Bjarke Ingels, Starchitect Becomes The Subject Of A New Documentary

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    Architecture Architecture Apr 17, 2017 01:38 PM EDT


    Danish architect and BIG founder, Bjarke Ingels, has released the trailer for his new documentary, featuring himself. He has revealed the anxiety and pressure he is faced with in creating an "extraordinary" architecture in the eight-episode documentary series.

    Entitled BIG Time, the feature-length documentary follows the intricate journey of the 42-year-old architect from boardroom to building site as Ingels visits some of the firm's in-construction projects. According to Apartment Therapy, the documentary will debut at the Copenhagen Architecture Festival in early May.

    Some of Ingels' works featured in the documentary are Via 57 West "court scraper" in New York, Mountain Dwellings housing and the Danish Maritime Museum in Copenhagen. Ingels, when asked about his drive for innovation, says that he wants to see abstract ideas become a concrete reality.

    "There are some expectations that if we create something for the World Trade Center," Ingels says, according to Dezeen. "Then of course it has to be something extraordinary and I feel anxious about it because now we have to move fast."

    The trailer includes ominous flashes of brain scans, which revealed belongs to Ingels. He has suffered a concussion during the course of the documentary's filming and is filmed as he undergoes a brain scan for his concussion.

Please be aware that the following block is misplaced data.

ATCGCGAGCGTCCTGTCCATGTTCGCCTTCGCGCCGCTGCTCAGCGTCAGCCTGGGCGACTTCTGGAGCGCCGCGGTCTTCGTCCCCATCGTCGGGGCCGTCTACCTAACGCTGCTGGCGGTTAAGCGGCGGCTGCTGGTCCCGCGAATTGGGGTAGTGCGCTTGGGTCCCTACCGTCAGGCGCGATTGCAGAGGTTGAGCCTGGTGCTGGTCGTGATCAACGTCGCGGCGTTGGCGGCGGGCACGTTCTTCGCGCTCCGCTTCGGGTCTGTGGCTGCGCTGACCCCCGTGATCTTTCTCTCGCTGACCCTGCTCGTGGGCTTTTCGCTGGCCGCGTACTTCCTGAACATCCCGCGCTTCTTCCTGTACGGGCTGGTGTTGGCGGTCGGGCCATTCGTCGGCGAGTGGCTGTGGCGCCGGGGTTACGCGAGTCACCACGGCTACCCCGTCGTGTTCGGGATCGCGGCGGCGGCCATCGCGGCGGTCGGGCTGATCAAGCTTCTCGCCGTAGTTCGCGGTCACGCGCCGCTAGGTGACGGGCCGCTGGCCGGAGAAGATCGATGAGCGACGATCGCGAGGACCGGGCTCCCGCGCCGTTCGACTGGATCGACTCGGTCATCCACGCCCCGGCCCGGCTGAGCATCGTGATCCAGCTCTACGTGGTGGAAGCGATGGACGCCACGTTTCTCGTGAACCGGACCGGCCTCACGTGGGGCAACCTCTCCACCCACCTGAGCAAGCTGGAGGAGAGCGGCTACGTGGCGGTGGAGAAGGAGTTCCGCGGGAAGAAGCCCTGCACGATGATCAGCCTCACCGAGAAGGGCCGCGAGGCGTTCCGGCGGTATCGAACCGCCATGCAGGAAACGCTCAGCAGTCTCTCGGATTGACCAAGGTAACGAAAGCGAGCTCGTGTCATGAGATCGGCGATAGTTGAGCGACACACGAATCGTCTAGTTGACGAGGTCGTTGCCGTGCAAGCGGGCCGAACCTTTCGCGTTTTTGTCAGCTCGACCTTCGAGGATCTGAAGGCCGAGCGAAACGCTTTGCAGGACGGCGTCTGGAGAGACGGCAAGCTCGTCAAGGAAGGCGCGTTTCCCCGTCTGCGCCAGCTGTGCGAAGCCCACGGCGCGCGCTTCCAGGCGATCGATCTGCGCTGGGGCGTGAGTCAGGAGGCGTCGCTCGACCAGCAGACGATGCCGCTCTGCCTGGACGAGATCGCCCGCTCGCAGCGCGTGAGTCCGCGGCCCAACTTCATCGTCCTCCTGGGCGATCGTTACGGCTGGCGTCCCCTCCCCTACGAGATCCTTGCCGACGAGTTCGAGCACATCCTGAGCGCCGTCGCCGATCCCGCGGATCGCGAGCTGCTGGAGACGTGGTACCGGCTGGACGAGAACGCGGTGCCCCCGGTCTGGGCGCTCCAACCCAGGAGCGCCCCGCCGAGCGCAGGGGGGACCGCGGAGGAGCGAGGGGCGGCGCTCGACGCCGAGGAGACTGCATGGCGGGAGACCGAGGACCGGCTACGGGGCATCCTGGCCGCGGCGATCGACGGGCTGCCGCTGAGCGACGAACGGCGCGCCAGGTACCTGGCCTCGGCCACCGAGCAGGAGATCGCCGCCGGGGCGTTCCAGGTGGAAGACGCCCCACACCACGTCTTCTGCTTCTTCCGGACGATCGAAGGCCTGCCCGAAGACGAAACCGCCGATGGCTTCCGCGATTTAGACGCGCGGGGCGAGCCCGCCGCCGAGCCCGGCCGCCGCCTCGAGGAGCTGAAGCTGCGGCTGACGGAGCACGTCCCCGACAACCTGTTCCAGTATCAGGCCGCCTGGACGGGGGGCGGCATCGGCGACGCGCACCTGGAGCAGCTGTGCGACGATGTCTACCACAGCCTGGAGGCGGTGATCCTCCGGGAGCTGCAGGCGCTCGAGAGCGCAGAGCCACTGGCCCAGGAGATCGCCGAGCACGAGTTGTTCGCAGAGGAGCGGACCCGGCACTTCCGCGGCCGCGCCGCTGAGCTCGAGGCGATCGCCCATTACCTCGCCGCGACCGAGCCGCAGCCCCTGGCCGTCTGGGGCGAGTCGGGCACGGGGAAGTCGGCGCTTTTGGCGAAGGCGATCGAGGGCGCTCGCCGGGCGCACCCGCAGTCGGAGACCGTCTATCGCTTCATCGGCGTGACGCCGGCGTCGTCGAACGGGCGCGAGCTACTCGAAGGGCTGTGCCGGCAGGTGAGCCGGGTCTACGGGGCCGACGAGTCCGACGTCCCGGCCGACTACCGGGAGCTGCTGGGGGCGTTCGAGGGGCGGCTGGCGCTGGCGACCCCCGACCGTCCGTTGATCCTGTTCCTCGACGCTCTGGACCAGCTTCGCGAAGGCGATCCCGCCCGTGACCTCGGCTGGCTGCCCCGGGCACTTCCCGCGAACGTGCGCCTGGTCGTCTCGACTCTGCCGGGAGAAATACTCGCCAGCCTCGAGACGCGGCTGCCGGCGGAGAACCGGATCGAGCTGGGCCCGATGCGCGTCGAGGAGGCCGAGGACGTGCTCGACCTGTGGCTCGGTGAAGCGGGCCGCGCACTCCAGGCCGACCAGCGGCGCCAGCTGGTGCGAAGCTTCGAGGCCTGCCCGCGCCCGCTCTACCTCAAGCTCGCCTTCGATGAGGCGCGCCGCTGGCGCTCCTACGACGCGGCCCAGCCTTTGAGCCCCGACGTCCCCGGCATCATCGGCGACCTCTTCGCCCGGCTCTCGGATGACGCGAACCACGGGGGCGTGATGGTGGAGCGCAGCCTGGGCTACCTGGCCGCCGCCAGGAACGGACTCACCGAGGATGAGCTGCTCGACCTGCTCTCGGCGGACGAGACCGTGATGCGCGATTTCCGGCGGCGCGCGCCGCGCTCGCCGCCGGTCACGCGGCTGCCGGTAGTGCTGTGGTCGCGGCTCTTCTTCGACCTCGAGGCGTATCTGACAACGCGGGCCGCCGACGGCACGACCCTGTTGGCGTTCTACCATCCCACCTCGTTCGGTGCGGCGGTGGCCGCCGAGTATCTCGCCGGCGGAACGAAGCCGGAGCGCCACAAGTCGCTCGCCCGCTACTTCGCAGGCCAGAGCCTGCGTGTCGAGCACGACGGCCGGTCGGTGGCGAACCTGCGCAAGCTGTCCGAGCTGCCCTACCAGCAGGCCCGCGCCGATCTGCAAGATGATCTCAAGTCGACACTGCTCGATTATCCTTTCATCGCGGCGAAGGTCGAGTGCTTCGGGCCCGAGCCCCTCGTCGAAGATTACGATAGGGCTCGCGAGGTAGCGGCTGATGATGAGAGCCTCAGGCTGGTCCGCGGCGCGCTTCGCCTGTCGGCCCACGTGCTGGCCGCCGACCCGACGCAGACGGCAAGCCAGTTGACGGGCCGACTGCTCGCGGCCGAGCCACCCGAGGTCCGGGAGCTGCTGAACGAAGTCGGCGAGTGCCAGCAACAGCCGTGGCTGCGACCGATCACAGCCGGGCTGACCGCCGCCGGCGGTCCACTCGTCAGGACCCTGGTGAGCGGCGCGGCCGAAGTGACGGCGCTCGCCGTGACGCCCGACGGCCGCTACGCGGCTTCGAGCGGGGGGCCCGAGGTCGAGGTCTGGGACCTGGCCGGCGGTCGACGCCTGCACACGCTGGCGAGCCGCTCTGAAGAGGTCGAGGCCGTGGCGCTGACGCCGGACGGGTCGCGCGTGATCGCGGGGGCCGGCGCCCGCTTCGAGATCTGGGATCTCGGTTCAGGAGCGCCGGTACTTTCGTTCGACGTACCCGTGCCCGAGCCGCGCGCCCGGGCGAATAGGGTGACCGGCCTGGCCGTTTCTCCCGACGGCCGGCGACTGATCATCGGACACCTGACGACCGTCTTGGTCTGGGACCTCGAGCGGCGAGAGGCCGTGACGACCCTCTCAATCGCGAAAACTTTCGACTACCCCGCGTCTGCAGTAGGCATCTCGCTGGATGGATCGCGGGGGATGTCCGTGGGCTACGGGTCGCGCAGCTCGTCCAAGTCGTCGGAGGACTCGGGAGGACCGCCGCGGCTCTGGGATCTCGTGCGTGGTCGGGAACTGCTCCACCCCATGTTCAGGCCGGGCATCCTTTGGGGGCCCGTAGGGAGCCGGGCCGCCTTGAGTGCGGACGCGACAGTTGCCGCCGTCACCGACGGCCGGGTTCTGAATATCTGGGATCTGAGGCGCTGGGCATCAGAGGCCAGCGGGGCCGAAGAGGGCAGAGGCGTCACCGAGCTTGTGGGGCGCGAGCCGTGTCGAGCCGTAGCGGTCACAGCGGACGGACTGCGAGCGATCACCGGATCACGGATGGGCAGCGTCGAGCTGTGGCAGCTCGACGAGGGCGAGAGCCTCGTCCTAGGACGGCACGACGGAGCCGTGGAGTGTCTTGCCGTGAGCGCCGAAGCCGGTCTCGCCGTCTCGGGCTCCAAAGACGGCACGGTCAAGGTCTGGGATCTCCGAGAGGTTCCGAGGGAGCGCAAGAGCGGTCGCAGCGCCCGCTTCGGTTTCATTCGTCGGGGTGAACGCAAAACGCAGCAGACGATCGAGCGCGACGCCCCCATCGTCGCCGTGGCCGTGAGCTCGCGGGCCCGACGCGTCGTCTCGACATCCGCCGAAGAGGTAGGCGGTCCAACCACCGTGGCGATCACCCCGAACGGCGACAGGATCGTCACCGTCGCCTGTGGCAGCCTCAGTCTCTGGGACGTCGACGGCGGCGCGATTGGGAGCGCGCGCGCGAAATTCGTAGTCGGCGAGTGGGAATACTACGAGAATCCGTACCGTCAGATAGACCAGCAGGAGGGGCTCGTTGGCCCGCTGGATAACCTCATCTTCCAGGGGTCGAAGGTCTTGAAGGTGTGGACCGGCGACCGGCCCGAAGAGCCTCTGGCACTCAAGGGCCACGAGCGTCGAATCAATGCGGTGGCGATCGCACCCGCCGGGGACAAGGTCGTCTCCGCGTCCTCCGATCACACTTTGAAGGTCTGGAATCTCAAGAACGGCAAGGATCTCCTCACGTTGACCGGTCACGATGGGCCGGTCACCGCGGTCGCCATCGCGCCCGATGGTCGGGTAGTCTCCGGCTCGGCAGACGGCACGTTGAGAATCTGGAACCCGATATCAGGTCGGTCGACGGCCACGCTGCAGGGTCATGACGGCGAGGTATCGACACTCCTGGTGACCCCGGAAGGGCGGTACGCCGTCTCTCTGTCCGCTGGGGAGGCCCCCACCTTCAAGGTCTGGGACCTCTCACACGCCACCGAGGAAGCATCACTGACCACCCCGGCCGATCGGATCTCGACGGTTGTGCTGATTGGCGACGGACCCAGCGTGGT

"Life is probably progressive rather than proportional. If this is where I suddenly become unable to contribute meaningfully you almost just lie down and wait for everything to be over." Apparently, Ingels was also featured in a recent Netflix documentary, whereby he discusses how his "crazy ideas" have revolutionized the general public's perception of architecture.

    Ingels' firm has recently launched its own in-house engineering team, BIG Engineering to make turn more technical projects a reality. Apart from the documentary, the team is currently working on a ying-and-yang-shaped panda house for Copenhagen Zoo and a headquarters for Google in California.

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